This may or may not be quick...
Have you given your home a hard look when you are preparing to sell it, only to suddenly notice a number of needed fixes you somehow ignored for years? It's a common phenomenon. I know it's happened to me.
It seems that we are good at ignoring things at our schools, too. Many schools I visit ignore their exteriors. So, I want you to walk the grounds of your school. Act like this is not your 1,000th time on campus. Objectively look around and take note; make a list. Pretend you are a new family considering this school for your child. You are checking out a number of schools, trying to make quick decisions.
Items to consider:
1. Landscaping issues. Do plants look maintained? Are there lots of weeds?
2. Paint issues. Are buildings or features in need of new paint? Painting the whole school is unlikely, but perhaps an entryway would be doable.
3. Signage. Are signs faded, cracked or covered in bird droppings? Are they effective?
4. Exterior bulletin boards. Do they contain up-to-date information that is engaging and helps convey your brand? Or are they neglected, containing faded, out-of-date contents, if any at all?
5. Ugly spots. Sometimes there are bare spots, or odd problem spots leftover from a remodel or repurposing. Cover/distract with a potted or in-ground plant, a sign or sculpture made by students.
6. Info spot. Make sure you have a spot for brochures or a sign directing to your website for after-hours visitors.
7. Welcome. With the inevitable fencing and security signs (which is good--parents understandably place a high value on security measures), is there anything needed to make the school look more welcoming? Ideas include a welcome mat, potted plants, colorful flag or banner, bench, whimsical mailbox, pretty watering can or wreath.
Consult. Once you compile your list, decide with your parent group, as well as your administration, what is doable (remember to consult your skills audit results to know who might help). Of course you must factor in cost, manpower, upkeep and district rules. Always keep in mind even if you have the cost of the improvement covered, the district still may decline. I once got a Lowe's grant to pay for all sorts of exterior improvements (click here if you're interested in applying). Our district balked at the new rock ground cover we proposed--they did not like the rock's size and instead we had to keep the old gravel and put in boulders...That was a surprise. They also had a very comprehensive list of permitted plants.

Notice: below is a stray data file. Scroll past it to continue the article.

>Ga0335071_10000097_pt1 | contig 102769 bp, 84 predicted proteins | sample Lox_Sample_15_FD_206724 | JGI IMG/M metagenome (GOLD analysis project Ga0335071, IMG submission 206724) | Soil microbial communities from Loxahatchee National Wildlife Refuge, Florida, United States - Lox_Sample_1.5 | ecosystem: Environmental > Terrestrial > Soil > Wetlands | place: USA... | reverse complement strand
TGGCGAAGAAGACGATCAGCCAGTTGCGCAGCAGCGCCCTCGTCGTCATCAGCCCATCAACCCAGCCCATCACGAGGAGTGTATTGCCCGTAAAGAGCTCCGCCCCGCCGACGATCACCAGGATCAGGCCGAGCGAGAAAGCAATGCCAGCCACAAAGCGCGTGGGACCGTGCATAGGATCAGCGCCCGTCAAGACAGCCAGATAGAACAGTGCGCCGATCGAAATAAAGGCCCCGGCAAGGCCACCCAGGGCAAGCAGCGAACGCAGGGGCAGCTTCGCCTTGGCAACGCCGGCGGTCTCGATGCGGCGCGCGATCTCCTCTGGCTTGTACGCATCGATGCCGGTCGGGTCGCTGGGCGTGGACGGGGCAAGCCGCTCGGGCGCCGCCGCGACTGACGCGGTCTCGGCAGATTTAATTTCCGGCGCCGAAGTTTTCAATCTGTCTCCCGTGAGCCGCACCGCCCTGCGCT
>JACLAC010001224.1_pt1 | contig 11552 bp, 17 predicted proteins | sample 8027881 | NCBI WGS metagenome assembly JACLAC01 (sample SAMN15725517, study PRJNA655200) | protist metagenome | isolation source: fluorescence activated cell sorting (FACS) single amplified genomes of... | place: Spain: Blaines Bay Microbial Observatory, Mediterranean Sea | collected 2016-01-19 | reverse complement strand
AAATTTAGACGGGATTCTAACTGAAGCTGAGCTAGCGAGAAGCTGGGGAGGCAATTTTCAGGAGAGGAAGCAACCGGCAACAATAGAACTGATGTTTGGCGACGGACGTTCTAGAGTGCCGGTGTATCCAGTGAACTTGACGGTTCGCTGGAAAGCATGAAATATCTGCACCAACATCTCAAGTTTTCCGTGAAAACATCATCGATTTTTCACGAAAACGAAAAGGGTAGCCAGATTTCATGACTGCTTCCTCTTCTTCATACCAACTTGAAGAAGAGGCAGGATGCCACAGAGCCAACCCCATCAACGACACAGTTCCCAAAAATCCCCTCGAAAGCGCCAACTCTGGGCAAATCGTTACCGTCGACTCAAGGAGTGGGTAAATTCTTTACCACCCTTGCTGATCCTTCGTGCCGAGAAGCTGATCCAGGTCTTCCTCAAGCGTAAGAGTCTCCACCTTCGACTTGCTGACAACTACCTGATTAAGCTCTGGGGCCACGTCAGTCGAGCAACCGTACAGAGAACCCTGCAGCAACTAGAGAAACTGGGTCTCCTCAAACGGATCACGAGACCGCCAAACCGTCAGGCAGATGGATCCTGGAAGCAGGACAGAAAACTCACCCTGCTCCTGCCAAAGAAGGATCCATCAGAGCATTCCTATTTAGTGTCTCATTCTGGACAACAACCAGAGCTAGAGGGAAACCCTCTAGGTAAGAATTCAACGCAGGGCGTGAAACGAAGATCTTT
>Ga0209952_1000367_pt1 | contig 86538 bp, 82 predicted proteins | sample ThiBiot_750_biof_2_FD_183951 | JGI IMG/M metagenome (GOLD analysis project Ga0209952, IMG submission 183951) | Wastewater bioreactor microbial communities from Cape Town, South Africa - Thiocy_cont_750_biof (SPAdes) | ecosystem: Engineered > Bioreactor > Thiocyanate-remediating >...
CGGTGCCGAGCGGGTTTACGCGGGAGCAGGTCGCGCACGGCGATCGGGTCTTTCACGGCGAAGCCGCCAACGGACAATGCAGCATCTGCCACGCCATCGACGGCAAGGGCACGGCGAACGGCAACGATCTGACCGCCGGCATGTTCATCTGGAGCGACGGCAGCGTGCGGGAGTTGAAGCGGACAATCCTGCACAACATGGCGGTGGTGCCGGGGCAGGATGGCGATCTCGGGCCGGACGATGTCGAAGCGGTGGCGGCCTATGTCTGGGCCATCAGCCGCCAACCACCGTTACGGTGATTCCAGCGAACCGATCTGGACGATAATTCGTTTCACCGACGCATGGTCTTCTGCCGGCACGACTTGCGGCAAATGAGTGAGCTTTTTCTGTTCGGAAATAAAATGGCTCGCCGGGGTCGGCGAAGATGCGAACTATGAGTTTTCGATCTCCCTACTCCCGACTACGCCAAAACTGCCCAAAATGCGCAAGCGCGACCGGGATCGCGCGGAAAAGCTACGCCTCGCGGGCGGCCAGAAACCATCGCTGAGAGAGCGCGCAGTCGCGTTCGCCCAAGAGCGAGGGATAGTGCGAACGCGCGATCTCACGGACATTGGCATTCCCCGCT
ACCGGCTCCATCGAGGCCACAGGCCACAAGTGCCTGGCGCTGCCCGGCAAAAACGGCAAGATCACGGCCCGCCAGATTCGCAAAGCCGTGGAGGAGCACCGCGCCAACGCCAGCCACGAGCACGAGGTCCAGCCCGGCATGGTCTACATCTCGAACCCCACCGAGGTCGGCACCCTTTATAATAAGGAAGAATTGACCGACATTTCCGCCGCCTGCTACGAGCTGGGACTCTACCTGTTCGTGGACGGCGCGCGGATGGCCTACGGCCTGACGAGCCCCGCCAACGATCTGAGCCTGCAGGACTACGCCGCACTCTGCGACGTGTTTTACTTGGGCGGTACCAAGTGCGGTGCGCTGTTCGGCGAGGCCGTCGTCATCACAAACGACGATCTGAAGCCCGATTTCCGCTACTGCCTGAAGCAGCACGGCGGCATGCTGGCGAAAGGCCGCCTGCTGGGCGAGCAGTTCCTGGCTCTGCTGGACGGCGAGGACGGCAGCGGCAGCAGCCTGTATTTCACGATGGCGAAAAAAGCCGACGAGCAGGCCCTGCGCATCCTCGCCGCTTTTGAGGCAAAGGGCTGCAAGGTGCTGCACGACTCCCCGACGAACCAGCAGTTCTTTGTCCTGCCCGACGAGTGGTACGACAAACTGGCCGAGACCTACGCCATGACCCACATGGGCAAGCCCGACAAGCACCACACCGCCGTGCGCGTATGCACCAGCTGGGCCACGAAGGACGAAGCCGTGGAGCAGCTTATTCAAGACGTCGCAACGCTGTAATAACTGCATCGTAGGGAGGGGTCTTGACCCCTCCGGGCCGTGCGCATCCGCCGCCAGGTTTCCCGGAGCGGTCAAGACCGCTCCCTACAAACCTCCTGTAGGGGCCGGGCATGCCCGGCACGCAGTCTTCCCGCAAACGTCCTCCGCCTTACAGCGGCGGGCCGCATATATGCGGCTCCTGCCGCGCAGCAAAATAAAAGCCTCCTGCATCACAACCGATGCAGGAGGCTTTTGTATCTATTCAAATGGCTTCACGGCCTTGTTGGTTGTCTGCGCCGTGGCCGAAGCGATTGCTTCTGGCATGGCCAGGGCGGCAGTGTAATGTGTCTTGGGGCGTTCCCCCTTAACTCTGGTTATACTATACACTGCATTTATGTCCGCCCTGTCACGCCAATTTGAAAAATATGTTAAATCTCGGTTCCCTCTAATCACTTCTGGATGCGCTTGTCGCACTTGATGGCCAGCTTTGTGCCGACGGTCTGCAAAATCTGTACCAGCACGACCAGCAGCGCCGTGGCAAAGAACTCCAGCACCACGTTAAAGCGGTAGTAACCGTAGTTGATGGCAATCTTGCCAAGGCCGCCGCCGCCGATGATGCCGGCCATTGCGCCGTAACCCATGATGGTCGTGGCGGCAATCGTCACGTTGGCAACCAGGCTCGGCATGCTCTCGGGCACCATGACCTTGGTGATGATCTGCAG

Remember your brand. Before doing any improvements, consider your brand. Of course a potted plant might not convey your brand (or maybe the pot could?) but always think about it. For example, if you are a language immersion school, you might have some international flags, a directional sign that gives distances to various countries or a welcome sign in another language. If you are a STEAM school, perhaps you'd have a robot mailbox, a double-helix strand wind chime, a steampunk welcome sign or a student-art installation out front. You get the idea.
Happy improving and I hope you enjoy being a bit creative. This is yet another example of how marketing can be about lots of little things that add up to create a big picture. You may be thinking, We're a public school. What matters is what's going on inside, not the exterior! If families are going to judge our school superficially then we don't want them, anyway! It's an understandable sentiment, but I do think we should put our best foot forward. Taking simple--not extravagant--steps to make sure the outside looks cared for and shows the schools is loved, rather than neglected, makes sense.
If you have any creative ideas for out front, share them! Before and after photos are always welcome. Also share your solutions to tough exterior problem areas...And when you're done, consider improving your lobby walls--they would like to have their say--and also think about touring other schools, where you could find lots of inspiration for your exterior spruce-up...